Watch the scene again in Return of the Jedi sometime, when Luke throws away his lightsaber and refuses to join the Emperor. If the Sith had been waiting for their ultimate triumph against the sole remaining Jedi, then they failed. The Dark Side staked its claim on the last Sith Master: Darth Sidious/Emperor Palpatine. The Light Side now seized the final victory in the last Jedi: Luke Skywalker. It would not be Evil that would convince Good of its strength. Good reached past Evil and touched the heart of the one man who could destroy the Emperor: Anakin Skywalker. Evil didn't convince Good, Good convinced Evil. Good proved itself stronger than Evil. If Palpatine really is Darth Sidious, then that last scene in the throne room suddenly takes on an almost apocalyptic meaning.
One of the most often-asked philosophical questions has been, "if God is a God of love, then why does He allow for bad things to happen in this world?" It's been asked this past century perhaps more than in any other, especially considering the many horrors that took place, whether on the vast scale of the Holocaust or in the library of Columbine High School. It's one of those things that mortals aren't meant to understand, and the last person who asked and got an answer, a guy named Job, had to admit that he was waaay too tiny to comprehend all that was going on in his life.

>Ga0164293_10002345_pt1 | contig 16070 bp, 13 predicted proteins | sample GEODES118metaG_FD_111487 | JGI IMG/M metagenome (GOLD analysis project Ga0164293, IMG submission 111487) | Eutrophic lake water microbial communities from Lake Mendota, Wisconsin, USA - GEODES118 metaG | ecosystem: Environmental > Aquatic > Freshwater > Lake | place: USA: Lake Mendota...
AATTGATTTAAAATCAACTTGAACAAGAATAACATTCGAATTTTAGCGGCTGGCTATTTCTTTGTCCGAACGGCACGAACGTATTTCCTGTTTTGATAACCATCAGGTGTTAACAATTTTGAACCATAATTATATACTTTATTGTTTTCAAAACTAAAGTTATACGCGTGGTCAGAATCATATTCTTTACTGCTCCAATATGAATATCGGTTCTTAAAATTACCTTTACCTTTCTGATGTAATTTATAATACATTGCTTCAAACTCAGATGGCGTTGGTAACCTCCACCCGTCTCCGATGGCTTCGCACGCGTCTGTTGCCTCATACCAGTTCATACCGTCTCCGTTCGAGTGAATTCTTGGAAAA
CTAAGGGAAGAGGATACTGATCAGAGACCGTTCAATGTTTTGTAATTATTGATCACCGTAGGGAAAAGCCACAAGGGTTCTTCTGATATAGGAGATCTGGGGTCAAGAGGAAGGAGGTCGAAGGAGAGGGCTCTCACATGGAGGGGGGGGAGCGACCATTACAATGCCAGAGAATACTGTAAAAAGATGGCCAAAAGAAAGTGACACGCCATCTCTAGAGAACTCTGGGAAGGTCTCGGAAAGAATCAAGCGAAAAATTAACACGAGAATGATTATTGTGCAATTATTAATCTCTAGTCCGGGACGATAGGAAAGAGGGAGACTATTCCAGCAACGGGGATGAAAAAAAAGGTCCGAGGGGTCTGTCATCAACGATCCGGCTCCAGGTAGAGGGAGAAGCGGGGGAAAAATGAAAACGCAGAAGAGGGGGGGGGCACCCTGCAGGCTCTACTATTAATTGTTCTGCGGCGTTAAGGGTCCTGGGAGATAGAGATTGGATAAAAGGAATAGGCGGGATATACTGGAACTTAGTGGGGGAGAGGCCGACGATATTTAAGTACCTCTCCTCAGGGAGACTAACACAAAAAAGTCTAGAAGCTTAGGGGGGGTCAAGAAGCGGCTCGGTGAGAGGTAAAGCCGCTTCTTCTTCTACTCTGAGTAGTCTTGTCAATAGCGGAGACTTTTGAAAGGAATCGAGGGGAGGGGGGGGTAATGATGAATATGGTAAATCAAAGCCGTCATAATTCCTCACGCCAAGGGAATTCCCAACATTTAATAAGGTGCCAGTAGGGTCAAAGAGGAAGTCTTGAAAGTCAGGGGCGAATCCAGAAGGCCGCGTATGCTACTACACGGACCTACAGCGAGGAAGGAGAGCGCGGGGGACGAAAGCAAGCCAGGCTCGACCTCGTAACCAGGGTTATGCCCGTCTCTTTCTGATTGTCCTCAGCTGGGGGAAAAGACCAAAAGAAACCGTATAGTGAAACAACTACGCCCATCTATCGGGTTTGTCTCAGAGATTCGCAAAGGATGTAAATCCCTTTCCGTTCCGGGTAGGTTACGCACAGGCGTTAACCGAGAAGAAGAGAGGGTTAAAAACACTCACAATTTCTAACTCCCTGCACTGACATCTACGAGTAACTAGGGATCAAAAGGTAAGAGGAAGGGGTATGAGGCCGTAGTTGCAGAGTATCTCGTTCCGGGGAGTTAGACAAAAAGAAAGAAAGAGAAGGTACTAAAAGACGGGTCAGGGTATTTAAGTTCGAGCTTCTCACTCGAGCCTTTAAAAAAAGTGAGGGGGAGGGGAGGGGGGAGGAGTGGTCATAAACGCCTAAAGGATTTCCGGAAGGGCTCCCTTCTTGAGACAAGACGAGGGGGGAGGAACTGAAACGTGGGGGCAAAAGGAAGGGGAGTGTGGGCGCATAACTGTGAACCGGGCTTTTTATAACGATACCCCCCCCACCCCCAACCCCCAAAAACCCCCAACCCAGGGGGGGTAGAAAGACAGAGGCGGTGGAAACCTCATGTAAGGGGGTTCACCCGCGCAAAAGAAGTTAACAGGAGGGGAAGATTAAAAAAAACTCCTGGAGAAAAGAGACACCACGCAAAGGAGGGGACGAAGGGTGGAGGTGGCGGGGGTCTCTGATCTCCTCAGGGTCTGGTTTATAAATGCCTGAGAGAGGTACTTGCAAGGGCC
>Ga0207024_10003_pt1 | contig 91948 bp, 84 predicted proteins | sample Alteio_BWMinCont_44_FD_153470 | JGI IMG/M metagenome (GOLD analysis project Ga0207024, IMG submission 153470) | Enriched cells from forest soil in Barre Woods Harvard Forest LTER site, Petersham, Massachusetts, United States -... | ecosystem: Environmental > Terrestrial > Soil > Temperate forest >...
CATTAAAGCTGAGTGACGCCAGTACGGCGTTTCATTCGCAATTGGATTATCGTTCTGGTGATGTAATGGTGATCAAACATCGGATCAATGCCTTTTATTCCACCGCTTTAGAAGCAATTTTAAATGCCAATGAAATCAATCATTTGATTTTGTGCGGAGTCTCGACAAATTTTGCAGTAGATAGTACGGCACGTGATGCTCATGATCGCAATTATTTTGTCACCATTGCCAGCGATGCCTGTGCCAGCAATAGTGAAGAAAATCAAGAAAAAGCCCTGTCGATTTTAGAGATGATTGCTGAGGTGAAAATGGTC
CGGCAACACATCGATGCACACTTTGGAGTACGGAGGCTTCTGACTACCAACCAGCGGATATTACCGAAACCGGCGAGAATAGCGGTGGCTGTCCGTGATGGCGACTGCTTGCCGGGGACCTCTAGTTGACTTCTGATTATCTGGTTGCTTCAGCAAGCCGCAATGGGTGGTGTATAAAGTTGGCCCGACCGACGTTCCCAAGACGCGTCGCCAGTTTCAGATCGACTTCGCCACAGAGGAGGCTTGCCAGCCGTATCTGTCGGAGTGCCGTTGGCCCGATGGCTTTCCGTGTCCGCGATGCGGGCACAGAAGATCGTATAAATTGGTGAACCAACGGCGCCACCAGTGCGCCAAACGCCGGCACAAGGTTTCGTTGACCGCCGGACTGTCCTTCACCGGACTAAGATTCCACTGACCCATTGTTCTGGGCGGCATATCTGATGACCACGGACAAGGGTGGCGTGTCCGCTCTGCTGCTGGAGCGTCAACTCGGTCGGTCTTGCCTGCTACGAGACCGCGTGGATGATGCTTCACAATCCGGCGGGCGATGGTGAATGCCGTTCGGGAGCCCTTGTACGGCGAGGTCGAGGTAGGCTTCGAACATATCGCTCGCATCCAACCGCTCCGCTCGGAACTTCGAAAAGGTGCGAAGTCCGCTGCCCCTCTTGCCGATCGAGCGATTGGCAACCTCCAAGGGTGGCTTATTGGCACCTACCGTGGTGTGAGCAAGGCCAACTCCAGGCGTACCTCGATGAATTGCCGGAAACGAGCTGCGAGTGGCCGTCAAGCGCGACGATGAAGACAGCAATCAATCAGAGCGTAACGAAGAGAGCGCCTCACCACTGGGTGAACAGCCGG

But look at what was happening to Job in Heaven's eyes: God allowed one man to serve as a cosmic battlefield between Good and Evil. God didn't cause the evils that beset Job, but He did allow for them, on the condition that Job himself would not be killed. At any one time Job could have fallen to temptation and cursed God, but he didn't. He certainly questioned, but who among us wouldn't? It's part of what makes us human. Job didn't know that Satan had challenged God on a point of goodness and that his trials, in the end, were meant to prove that Good was mightier than Evil.
There is a school of thought that teaches that God doesn't make evil things happen, but He does allow for them to. But it's never a choice He makes: He gives others that sovereignty. And when evil does happen, He uses it to illustrate His justice and fairness. Evil is not a force unto itself, though it wants to believe that it is. Evil is merely the absence of Good. But Evil will always tempt Good with its enticements of power. It's not enough for evil that it must exist for the sake of being "evil". Evil has purpose, and it must be chosen, not bestowed. A person always has the choice of following his or her conscience and pursuing what, in their heart, they know is true. Or they can reject it and become evil. But in embracing Evil, their actions will always be proven wrong by Good, however long it takes. That is why God, according to some people, allows for Evil to happen: because if He didn't, He couldn't prove that Good is stronger than Evil. There would be justice, but how would we know justice unless something were weighed against it?
I've started wondering if there really is a Light Side and a Dark Side to the Force. Watching the whole stretch of the Star Wars movies, I can see that there were no coincidences or "luck". That all the while, it was the Force slightly nudging things one way or another until finally it came down between Good in Luke Skywalker, Evil in the Emperor, and the person that Good had to make its point to: Darth Vader. When Luke resisted Evil, Evil fled from him, and Good won out in the end.
Maybe that's what "the balance of the Force" is all about: the Force being about a "force of good", but it can also be used for evil. And when that goodness is corrupted, the Force allows for evil to continue for a season, until the time comes to prove for all why Good is greater than Evil.
Chris Knight for TheForce.net
January 25, 2000